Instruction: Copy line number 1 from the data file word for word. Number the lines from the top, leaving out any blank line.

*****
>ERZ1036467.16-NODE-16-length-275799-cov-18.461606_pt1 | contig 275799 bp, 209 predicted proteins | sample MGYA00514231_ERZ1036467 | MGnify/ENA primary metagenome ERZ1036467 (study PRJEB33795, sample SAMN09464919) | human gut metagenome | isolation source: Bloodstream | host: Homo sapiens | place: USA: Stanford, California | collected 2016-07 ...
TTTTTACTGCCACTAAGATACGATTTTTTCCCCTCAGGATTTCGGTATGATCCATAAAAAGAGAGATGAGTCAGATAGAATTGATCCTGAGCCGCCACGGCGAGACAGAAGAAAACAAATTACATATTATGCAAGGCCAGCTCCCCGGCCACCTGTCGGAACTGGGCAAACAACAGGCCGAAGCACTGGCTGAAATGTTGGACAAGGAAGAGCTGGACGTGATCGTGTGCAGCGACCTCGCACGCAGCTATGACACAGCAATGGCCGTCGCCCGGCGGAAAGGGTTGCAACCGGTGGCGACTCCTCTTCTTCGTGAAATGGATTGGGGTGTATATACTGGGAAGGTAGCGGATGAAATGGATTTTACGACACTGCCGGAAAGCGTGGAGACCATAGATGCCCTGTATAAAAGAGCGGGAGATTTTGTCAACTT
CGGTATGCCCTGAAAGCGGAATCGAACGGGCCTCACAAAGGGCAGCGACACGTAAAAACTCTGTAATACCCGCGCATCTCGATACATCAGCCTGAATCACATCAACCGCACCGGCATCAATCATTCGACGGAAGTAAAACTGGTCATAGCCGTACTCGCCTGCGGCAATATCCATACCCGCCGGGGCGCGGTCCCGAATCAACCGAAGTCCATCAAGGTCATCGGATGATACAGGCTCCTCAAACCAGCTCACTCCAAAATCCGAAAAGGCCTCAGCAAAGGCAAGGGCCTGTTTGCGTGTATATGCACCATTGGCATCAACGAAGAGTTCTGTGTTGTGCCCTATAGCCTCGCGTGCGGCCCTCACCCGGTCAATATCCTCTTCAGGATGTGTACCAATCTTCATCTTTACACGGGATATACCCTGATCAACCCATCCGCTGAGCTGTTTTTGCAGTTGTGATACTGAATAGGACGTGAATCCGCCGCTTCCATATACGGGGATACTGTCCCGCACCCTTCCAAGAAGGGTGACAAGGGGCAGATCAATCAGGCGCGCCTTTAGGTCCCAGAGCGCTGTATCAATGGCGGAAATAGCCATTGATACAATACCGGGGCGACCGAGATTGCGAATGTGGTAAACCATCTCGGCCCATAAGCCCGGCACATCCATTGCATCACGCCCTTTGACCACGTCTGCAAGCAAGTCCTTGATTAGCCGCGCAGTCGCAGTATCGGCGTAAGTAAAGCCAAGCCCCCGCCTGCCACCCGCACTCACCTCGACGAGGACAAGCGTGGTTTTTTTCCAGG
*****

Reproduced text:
>ERZ1036467.16-NODE-16-length-275799-cov-18.461606_pt1 | contig 275799 bp, 209 predicted proteins | sample MGYA00514231_ERZ1036467 | MGnify/ENA primary metagenome ERZ1036467 (study PRJEB33795, sample SAMN09464919) | human gut metagenome | isolation source: Bloodstream | host: Homo sapiens | place: USA: Stanford, California | collected 2016-07 ...